11 Solvent Effects Different compounds may have very different absorption maxima and absorbances. Intensely absorbing compounds must be examined in dilute solution, so that significant light energy is received by the detector, and this requires the use of completely transparent (non-absorbing) solvents. Typical solvents are water, ethanol, hexane and cyclohexane. Solvents having double or triple bonds, or heavy atoms (e.g. S, Br & I) are generally avoided. Because the absorbance of a sample will be proportional to its molar concentration in the sample cuvette, a corrected absorption value known as the molar absorptivity is used when comparing the spectra of different compounds.

12 Solvent Effects UV ABSORPTION SPECTRA of 1,2,4-Triazine

13 Instrumentation Spectrometric instruments have a common set of general features. often, one technique is distinguished from another by differences in these features. Some specific features for the UV/VIS Experiment. Light Sources: Deuterium lamp, W Filament (halogen lamp) and Xe arc lamp. Wavelength Selectors: Filters and Monochromators. Sample Container: Fused silica, quartz and glass. Detectors: Phototube, PMT, photodiode, photodiode array, and CCD array.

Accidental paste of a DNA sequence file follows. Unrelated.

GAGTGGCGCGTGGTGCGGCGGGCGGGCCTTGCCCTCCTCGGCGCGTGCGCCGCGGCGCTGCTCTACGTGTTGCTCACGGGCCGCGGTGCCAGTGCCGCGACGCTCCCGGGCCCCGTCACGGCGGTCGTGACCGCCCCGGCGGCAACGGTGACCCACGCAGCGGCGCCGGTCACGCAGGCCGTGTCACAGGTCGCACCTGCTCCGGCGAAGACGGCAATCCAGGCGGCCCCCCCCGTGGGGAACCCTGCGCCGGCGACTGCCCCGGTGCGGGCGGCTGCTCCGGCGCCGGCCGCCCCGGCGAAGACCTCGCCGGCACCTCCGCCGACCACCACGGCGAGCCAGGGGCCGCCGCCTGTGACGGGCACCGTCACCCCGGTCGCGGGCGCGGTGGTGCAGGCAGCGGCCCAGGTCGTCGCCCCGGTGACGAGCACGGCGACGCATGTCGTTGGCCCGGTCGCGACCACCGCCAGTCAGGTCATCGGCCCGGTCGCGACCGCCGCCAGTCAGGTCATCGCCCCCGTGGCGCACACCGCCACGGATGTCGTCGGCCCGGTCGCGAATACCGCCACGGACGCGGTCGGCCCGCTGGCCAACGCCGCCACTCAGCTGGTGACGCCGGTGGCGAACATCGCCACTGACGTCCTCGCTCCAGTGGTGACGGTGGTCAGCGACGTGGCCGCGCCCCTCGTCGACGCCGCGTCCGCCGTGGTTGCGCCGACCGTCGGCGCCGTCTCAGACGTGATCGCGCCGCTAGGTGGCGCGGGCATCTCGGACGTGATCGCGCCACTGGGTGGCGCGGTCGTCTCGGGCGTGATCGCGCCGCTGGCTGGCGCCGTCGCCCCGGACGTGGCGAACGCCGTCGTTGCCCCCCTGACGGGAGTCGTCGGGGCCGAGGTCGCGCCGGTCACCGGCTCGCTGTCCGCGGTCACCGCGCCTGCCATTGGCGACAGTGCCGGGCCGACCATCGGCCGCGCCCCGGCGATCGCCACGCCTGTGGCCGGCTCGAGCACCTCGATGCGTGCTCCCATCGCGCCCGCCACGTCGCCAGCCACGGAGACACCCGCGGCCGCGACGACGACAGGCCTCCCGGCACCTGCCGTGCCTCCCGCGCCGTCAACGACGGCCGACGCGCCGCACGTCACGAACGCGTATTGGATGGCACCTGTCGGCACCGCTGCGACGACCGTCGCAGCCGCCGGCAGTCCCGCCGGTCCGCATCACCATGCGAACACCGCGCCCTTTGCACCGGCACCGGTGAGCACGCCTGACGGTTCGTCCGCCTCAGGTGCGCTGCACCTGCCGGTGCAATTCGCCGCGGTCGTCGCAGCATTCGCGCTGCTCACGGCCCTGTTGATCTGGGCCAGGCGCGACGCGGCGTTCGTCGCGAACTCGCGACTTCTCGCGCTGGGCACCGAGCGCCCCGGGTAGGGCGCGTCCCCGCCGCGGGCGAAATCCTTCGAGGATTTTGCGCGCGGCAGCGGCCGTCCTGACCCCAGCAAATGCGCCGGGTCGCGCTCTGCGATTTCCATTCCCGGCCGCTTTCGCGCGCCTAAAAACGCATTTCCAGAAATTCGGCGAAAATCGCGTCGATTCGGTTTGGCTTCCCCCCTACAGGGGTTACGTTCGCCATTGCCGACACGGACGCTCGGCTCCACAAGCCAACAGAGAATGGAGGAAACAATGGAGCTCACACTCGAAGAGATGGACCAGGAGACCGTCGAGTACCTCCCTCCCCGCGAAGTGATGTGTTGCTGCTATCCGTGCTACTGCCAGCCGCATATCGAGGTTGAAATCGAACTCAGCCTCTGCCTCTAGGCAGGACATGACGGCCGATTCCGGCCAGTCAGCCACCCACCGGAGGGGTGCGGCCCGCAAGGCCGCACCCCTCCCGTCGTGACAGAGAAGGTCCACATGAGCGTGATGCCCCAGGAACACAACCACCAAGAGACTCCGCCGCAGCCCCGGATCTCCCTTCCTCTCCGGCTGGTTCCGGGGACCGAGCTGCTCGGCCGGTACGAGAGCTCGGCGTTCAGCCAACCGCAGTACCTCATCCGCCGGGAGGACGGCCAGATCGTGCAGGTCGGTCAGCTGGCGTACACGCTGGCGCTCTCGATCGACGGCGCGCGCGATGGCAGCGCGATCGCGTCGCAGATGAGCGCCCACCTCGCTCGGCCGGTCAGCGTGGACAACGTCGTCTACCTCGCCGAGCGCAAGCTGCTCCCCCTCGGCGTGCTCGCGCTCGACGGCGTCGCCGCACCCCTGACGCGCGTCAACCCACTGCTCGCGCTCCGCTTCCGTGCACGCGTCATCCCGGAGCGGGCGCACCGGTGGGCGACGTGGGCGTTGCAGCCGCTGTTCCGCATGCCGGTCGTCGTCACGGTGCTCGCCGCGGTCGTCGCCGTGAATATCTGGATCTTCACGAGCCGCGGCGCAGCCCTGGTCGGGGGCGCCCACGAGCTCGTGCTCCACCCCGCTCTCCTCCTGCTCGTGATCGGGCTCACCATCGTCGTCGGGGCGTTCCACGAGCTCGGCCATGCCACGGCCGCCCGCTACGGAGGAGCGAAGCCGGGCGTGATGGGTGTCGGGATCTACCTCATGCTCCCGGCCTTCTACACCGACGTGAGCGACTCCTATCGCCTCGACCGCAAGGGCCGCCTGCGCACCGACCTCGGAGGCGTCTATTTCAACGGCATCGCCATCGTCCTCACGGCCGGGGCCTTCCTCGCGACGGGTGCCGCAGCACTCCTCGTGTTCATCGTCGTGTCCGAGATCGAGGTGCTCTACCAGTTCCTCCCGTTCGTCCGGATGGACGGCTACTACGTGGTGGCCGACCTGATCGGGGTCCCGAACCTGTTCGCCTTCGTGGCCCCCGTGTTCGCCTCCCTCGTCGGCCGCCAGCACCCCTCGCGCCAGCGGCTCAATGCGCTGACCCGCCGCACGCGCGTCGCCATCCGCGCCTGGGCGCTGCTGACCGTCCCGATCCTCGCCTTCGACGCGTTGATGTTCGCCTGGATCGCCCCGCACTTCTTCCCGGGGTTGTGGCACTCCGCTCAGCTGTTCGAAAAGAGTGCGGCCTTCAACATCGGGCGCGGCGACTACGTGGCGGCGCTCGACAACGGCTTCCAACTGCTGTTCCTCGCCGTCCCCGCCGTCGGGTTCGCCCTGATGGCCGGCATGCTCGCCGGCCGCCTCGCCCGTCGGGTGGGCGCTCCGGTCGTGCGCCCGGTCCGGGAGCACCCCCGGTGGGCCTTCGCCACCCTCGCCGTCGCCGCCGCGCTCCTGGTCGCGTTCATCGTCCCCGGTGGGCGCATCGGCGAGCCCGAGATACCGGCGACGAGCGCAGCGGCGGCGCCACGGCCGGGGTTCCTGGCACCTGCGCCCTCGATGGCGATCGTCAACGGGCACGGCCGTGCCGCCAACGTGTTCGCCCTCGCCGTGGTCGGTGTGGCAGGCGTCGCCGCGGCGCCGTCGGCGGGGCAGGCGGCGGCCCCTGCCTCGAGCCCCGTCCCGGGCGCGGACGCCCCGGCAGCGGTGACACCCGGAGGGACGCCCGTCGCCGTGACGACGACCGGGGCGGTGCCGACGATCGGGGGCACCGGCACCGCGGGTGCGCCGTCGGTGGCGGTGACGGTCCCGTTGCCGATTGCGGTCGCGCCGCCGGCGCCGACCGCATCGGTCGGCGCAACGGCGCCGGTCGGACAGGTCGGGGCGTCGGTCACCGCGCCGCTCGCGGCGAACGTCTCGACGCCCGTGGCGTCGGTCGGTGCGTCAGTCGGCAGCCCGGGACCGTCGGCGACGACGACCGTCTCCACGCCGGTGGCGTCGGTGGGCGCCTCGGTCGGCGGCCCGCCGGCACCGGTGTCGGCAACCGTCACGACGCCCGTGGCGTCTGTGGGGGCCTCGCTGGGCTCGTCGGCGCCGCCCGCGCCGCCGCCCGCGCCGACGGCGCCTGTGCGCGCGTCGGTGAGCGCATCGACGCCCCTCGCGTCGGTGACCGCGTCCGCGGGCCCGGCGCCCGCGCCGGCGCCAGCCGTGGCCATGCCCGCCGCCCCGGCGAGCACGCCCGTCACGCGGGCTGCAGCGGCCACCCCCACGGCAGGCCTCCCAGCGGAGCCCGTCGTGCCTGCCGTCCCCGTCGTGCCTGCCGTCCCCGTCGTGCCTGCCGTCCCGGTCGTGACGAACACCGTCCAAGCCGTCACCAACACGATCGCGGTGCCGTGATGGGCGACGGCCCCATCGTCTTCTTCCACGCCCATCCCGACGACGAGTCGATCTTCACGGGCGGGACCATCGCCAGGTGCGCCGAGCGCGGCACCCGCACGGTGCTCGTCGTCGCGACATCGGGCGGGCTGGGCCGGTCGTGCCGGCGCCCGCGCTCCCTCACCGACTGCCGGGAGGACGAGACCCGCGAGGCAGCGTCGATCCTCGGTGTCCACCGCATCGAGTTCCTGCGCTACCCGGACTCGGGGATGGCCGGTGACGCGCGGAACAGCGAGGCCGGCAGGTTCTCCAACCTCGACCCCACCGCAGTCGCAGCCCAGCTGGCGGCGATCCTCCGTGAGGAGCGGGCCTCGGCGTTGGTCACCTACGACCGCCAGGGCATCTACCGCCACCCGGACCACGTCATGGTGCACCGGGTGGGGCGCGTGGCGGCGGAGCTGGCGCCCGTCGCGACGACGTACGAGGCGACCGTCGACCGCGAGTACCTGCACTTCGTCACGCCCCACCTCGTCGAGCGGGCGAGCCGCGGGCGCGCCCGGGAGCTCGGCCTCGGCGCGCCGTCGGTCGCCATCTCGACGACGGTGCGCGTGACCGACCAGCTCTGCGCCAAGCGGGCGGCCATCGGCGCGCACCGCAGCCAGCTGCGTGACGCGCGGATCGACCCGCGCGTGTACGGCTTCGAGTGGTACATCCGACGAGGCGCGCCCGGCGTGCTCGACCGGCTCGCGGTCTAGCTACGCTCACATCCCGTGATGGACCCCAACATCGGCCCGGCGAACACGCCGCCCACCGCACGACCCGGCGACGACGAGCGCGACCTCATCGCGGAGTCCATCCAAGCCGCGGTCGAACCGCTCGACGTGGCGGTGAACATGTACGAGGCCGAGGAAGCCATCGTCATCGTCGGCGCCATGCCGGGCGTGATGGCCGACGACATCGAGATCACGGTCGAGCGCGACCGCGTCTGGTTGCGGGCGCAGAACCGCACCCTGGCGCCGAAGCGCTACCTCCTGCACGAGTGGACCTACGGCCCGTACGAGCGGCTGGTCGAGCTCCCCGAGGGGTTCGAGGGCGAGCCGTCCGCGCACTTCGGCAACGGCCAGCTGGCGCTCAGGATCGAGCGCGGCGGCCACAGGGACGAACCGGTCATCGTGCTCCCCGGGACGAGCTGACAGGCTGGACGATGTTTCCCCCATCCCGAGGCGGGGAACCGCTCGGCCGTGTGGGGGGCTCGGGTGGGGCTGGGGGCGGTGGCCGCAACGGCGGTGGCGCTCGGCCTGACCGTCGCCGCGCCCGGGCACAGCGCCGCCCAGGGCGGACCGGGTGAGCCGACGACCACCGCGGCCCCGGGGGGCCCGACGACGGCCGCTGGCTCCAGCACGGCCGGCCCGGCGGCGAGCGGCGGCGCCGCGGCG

14 Instrumentation Beckman DU640 UV/Vis spectrophotometer.

15 Instrumentation Software

16 Source: Deuterium Lamp

17 Source: Tungsten Filament

18 Source: Xenon Lamp Tube filled with Xe (or sometime a mixture of Hg and Xe), invented in 1940, commercialized in 1961 by Osram. Pass a low voltage DC current to excite Xe. The broad spectral output closely resembles a natural day light, and is often used in projection system (e.g. 15 kw IMAX system)

19 Optical Filters Filters can absorb light with dye molecules incorporated into the glass or gel They can also pass or reject bands of light becouse of interference effects with multiple layers of materials. They can select a rather narrow region of light to allow through to a detector They are useful when a specific, known band of radiation needs to be monitored.

20 Monochromator A monochromator disperses the light in order to select a narrow bandwidth. Both gratings and prisms can be used for this dispersion. Numerous instrumental designs are available to account for various optical requirements

21 Applications UV/VIS spectroscopy is routinely used for the quantitative determination of analytes solutions in transition metal ions and highly conjugated organic compounds. Solutions of transition metal ions can be coloured (i.e., absorb visible light) because d electrons within the metal atoms can be excited from one electronic state to another. While charge transfer complexes also give rise to colors, the colors are often too intense to be used for quantitative measurement. The absorbance of a solution is directly proportional to the concentration of the absorbing species in the solution and the path length. Thus, for a fixed path length, UV/VIS spectroscopy can be used to determine the concentration of the absorber in a solution. Linl for the video